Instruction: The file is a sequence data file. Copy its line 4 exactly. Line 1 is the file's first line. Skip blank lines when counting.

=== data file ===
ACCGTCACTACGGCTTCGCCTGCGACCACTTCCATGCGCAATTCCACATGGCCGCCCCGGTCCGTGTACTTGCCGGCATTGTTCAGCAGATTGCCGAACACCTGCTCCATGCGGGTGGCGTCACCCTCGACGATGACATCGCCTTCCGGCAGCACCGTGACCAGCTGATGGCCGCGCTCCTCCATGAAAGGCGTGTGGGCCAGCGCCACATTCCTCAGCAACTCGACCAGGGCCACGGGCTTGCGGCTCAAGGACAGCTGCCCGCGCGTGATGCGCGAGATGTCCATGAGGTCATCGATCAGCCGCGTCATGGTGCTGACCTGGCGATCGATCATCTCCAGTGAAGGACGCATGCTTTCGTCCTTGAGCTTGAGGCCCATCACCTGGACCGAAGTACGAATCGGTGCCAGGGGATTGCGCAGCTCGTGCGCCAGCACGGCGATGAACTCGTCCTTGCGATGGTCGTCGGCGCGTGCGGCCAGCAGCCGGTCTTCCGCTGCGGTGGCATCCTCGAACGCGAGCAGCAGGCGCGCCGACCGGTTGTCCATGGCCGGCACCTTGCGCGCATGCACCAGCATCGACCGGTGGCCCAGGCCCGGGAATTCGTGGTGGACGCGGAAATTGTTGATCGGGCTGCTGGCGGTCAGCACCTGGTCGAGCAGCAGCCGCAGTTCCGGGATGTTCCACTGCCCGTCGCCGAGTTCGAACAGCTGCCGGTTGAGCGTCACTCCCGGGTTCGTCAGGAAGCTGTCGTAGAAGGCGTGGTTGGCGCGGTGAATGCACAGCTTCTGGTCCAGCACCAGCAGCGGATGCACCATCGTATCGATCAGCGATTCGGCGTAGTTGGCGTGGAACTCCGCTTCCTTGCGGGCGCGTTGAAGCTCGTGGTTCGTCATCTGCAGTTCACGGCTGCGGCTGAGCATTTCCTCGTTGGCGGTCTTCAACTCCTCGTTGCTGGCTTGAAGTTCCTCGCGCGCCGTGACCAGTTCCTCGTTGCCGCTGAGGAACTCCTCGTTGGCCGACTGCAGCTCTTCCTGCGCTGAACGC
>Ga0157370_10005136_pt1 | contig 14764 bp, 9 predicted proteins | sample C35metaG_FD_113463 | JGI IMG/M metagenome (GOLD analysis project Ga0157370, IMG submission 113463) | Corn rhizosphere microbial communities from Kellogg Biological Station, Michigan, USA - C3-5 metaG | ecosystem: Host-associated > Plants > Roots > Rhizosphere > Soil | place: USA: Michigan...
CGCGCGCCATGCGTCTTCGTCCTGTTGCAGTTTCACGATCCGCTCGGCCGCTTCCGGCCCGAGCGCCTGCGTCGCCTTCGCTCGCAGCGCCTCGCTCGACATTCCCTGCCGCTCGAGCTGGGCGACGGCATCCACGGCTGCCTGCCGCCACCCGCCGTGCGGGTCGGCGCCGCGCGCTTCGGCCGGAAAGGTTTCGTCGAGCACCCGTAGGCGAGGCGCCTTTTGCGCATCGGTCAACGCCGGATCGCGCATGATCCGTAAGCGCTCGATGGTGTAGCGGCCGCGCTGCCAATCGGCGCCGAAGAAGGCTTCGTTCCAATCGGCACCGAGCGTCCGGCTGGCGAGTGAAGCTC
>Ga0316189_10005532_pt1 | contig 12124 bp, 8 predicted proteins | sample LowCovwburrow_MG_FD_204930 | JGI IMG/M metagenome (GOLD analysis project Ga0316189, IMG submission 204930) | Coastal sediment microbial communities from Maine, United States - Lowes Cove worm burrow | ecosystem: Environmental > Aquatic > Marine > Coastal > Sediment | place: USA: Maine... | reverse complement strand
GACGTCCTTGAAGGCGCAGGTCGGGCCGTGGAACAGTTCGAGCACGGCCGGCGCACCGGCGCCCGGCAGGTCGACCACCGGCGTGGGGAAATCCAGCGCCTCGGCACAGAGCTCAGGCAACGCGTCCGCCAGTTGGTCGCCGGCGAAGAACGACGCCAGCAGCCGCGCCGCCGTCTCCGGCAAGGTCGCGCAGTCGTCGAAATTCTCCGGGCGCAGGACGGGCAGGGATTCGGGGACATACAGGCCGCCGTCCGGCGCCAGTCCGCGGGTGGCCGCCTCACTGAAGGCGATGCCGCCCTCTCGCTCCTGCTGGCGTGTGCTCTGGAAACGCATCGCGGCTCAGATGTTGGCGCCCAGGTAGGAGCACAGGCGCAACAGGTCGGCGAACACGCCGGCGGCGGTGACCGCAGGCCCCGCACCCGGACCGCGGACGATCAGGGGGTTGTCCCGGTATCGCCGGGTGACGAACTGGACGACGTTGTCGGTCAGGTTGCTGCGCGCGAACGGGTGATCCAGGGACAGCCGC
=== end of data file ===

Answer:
>Ga0316189_10005532_pt1 | contig 12124 bp, 8 predicted proteins | sample LowCovwburrow_MG_FD_204930 | JGI IMG/M metagenome (GOLD analysis project Ga0316189, IMG submission 204930) | Coastal sediment microbial communities from Maine, United States - Lowes Cove worm burrow | ecosystem: Environmental > Aquatic > Marine > Coastal > Sediment | place: USA: Maine... | reverse complement strand